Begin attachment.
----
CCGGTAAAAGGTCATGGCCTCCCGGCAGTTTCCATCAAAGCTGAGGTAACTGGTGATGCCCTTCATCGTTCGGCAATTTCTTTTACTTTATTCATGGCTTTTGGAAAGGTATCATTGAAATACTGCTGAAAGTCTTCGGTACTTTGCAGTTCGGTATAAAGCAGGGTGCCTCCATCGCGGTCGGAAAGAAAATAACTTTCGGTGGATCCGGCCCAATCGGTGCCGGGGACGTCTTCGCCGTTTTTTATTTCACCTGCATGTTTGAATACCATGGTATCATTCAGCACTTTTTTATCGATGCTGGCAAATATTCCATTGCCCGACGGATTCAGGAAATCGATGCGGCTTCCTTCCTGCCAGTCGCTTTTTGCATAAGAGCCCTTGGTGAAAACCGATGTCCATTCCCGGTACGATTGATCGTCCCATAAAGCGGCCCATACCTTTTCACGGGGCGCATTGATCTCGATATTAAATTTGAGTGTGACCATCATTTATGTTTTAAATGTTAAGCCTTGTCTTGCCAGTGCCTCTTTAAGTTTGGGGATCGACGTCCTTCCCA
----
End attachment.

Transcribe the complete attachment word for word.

CCGGTAAAAGGTCATGGCCTCCCGGCAGTTTCCATCAAAGCTGAGGTAACTGGTGATGCCCTTCATCGTTCGGCAATTTCTTTTACTTTATTCATGGCTTTTGGAAAGGTATCATTGAAATACTGCTGAAAGTCTTCGGTACTTTGCAGTTCGGTATAAAGCAGGGTGCCTCCATCGCGGTCGGAAAGAAAATAACTTTCGGTGGATCCGGCCCAATCGGTGCCGGGGACGTCTTCGCCGTTTTTTATTTCACCTGCATGTTTGAATACCATGGTATCATTCAGCACTTTTTTATCGATGCTGGCAAATATTCCATTGCCCGACGGATTCAGGAAATCGATGCGGCTTCCTTCCTGCCAGTCGCTTTTTGCATAAGAGCCCTTGGTGAAAACCGATGTCCATTCCCGGTACGATTGATCGTCCCATAAAGCGGCCCATACCTTTTCACGGGGCGCATTGATCTCGATATTAAATTTGAGTGTGACCATCATTTATGTTTTAAATGTTAAGCCTTGTCTTGCCAGTGCCTCTTTAAGTTTGGGGATCGACGTCCTTCCCA